The Cajun Navy’s Fine Hour
In the midst of devastation, as water welled over much of Houston and several other towns, as all preparations for flooding gave way before torrential rains, an awesome act occurred – people came together to rescue one another.
At the height of the rains, there were 14,000 national guardsmen working on rescuing people. And, there were 10,000 volunteers working on the same task.
They’ve been called the Cajun Navy. They’ve been called heroes. Angels. The merciful.
Most of them reject those terms, saying they are just able bodied folks who could not stand by when they knew they could do something.
And what they did was a civilian miracle.
Where the National Guard had the full use of military equipment, amphibious vehicles, high-water ambulances, helicopters, the Cajun Navy had their own boats. Pleasure crafts. Rubber rafts. Canoes. Kayaks. Punts. Rowboats.
They carried people who could not walk, lifted wheelchairs, cat carriers, dog cages and plastic bags full of whatever people could grab in five minutes to help them through.
They used their cell phones to notify the authorities when they had cleared a street, or when they needed help with a situation, or when they needed to coordinate with medical teams to aid the people they rescued.
And a friend said, Wasn’t this like Dunkirk?
In a way, it was. It was an emergency, a do or die moment. It was a triumph of civilian courage and action. The Cajun Navy saved tens of thousands of lives.
No one ordered them to do it. And yet they managed, out of their unrelenting goodwill, to say No to Death’s dark minions. They had not received training in military procedure, and yet they managed to coordinate with the military rather brilliantly.
And the military were flexible enough to embrace them. And the civilians helped the military accomplish what they manifestly could not do alone.
Today I heard a news report where one of the Cajun Navy volunteers was being asked to recount a particularly amazing deed he and his brother had done – and the man took the time he was given to say that this was only the beginning of the need for volunteer help.
He said the Rambo stage (which is what he called himself and the other volunteer rescuers) is ending, but there is a desperate need for carpenters, builders, sheetrockers, people who can deal with mildew, to just come down to Houston and keep an even worse stage of misery from taking over. He had his eye on the situation, not on glory, and not even on victory.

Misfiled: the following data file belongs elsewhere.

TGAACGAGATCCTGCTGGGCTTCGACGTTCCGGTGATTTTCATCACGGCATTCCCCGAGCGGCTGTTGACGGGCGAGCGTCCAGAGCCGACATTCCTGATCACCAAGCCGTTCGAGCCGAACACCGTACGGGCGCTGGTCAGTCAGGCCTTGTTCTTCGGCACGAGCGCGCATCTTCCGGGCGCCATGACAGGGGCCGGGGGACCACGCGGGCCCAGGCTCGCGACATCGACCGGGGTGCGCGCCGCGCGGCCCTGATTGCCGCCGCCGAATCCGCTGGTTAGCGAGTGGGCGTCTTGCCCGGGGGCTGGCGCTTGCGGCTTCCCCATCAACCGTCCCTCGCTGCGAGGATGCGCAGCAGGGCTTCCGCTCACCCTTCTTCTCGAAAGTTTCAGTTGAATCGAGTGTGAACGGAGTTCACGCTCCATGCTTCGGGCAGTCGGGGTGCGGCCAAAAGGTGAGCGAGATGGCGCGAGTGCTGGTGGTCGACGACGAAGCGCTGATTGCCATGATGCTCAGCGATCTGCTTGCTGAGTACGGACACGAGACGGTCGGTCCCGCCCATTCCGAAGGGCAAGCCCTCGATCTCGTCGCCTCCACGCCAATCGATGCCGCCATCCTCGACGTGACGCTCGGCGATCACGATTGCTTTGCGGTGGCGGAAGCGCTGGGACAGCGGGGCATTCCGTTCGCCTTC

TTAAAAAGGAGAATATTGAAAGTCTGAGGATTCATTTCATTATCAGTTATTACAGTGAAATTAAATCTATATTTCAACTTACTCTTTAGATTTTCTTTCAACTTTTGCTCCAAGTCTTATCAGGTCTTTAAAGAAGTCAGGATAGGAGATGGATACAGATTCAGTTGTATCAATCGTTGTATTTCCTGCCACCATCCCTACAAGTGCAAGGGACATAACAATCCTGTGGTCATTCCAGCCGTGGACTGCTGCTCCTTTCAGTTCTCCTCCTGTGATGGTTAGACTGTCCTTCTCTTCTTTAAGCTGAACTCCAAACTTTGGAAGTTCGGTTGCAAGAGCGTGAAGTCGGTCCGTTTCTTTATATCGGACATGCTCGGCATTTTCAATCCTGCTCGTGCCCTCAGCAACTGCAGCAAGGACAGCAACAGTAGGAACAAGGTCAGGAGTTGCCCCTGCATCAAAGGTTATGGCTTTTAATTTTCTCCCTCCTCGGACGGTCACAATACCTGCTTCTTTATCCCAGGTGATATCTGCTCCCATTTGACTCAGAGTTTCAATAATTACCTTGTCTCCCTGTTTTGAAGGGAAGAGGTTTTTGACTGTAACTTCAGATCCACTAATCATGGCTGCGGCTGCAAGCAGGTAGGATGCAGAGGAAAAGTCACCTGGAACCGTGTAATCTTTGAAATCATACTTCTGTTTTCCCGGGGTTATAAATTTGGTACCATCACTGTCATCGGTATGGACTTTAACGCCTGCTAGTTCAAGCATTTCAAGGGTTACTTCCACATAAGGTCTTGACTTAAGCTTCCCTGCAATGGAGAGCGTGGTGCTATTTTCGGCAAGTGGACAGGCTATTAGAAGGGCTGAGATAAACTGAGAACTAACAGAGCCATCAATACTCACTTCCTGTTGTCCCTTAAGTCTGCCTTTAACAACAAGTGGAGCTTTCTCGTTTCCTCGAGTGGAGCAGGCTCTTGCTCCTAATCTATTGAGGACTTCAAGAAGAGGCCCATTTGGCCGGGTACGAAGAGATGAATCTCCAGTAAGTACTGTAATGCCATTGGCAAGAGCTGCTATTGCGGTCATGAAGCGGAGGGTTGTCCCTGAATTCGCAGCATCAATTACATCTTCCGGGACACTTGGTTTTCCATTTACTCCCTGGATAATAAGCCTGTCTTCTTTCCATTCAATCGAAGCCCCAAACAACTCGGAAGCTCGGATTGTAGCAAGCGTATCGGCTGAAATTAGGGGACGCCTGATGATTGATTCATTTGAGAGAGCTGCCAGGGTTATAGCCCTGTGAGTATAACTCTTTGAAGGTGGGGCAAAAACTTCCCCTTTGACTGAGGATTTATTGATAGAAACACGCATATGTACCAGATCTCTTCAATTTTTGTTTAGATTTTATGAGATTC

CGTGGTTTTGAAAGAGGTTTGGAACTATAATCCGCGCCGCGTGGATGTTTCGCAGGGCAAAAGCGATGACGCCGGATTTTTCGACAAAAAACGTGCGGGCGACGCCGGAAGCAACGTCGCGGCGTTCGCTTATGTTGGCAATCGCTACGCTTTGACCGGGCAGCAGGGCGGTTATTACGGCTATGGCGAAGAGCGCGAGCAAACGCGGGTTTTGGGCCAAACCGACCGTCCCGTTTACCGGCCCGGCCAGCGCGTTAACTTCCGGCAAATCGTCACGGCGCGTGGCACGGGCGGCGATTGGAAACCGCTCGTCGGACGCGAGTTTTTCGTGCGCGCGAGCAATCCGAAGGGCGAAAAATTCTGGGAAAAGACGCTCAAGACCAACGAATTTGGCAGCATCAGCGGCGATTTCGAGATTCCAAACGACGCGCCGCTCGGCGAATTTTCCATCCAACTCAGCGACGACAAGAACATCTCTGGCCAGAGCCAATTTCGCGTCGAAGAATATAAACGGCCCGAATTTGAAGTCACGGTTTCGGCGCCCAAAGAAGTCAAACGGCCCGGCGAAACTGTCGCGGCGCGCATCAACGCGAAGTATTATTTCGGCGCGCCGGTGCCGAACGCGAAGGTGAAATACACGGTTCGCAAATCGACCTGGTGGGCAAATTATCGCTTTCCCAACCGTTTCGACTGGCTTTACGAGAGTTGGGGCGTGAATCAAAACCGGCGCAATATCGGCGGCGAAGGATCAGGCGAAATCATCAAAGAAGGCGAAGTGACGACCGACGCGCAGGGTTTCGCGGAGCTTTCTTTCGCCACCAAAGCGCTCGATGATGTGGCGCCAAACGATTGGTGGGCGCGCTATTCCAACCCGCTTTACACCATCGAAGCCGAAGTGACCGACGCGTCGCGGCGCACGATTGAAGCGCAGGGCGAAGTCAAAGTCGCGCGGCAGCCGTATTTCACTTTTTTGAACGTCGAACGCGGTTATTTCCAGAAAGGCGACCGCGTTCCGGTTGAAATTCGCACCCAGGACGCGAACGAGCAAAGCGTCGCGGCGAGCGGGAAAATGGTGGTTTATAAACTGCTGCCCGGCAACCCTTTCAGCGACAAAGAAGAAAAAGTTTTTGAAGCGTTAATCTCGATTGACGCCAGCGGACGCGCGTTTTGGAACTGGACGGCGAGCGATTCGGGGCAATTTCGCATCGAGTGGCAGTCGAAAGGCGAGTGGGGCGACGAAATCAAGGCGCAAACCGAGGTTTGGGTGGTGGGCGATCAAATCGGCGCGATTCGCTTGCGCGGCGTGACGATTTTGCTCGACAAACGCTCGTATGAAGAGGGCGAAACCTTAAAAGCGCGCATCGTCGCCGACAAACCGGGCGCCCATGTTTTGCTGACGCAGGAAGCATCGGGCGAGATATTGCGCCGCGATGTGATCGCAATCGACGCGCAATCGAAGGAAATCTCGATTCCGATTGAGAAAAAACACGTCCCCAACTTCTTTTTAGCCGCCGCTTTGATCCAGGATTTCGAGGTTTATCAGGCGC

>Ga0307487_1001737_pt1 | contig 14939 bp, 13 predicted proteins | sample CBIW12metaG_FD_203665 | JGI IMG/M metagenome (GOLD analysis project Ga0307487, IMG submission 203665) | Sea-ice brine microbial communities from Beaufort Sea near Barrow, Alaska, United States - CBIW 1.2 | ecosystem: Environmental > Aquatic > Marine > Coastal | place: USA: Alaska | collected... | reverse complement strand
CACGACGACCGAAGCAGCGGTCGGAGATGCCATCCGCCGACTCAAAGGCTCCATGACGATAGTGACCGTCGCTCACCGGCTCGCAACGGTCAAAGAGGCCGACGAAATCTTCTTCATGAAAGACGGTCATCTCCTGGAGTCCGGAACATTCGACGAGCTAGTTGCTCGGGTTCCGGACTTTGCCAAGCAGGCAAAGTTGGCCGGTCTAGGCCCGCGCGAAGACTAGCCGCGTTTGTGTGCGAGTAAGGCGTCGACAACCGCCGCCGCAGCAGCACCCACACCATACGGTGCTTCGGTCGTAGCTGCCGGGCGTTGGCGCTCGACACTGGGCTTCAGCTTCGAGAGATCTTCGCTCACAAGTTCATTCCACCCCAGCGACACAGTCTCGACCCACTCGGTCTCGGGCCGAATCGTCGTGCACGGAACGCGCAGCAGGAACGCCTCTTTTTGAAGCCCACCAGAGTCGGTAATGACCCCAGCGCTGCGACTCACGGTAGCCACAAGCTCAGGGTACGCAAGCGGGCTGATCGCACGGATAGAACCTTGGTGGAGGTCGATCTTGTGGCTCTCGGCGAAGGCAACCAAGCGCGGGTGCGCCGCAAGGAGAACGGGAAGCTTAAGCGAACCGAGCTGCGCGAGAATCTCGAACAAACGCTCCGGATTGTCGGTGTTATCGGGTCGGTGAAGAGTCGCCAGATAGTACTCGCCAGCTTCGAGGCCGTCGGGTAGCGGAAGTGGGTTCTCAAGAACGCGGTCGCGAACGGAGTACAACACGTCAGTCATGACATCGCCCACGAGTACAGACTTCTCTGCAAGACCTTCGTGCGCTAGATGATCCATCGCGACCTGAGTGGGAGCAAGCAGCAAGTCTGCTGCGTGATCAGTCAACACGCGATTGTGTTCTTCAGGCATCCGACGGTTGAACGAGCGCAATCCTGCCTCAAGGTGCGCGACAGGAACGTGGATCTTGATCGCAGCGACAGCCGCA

Of course, there were bombs dropping from the sky. The pesky Luftwaffe was relentless. The heroic RAF outdid themselves. And civilians in their own boats arrived despite all of that.
Houston’s bombs were rain, the continual drenching in 90 degree heat that made everyone miserable. Still, it wasn’t war.
And Dunkirk’s volunteer job was finished when the rescuing was done.
Kenneth Brannagh, who in the film plays the Commander, said in an interview, that Dunkirk was taught to them in school as ‘the British Spirit,’ the get-out-there-and-try spirit.
His interviewer, Stephen Colbert, said that here in the US we weren’t taught about it at all. And Brannagh said we had heard about it then, and Roosevelt was so impressed by the civilian heroism that he and other leaders left aside their doubts and entered the war.
So will Houston be the civilian miracle that at last gets Congress to commit to doing something about climate change? Will the Cajun Navy convince President Trump not to slash Fema’s budget, as he has said he would do? Will the EPA, scheduled to get a 30% reduction in budget, be redeemed in the GOP’s sight?
We are about to read a gospel passage concerning arguments – and urging us to keep trying to find a conversation that will lead to acceptance. And it ends with the famous passage, What you bind on earth will be bound in heaven. Whatever two of you ask in agreement, it will be done for you in God’s power. And wherever two or three of you gather in my name, I will be there among them.
At the end of the Dunkirk rescue, surely no one who had been in it could see any evidence of this effect. Yet now, decades later, we can see how Dunkirk, in its spirit of agreement, was incredibly effective in turning the War’s tide. We can see how those few hundreds, in their utter unity of will and spirit, changed the course of history for millions, and now for billions, of people.
Could Houston be this moment for Earth, our threatened home?
This week I saw The Inconvenient Sequel, Al Gore’s new film about climate change. Watching it while Houston was happening removed any distance I might feel from its message. Really, the film is a prayer. And it is more of a story than the first film, which was a teaching tool.
Do watch it, soon, if you are able. You will see a number of Houstons – devastating floods, in the Philippines, India, Miami. And amazing rescuers who jump into action.
So this spirit is not just American. And this spirit is The Spirit at work among us. But this spirit is also American – the wrapping of our arms around Texans who are at the mercy of the rest of us, for their survival now.
There is so very much to do. And we can, indeed do it. That is what the Cajun Navy, and the civilians at Dunkirk, have shown us. We can do this.
May we not be too short-sighted in what we imagine the Gospel may mean for us. And may we not be too despairing in our work to change the course of climate change.
Perilous times require hope, perseverance, and running the race that is set before us. And when we do this, Death’s minions, Fear, Misery, Despair, all fall. So put on the armor of faith, for the work, and the battle, await.
Image: The Cajun Navy. credit: federalistpapers.org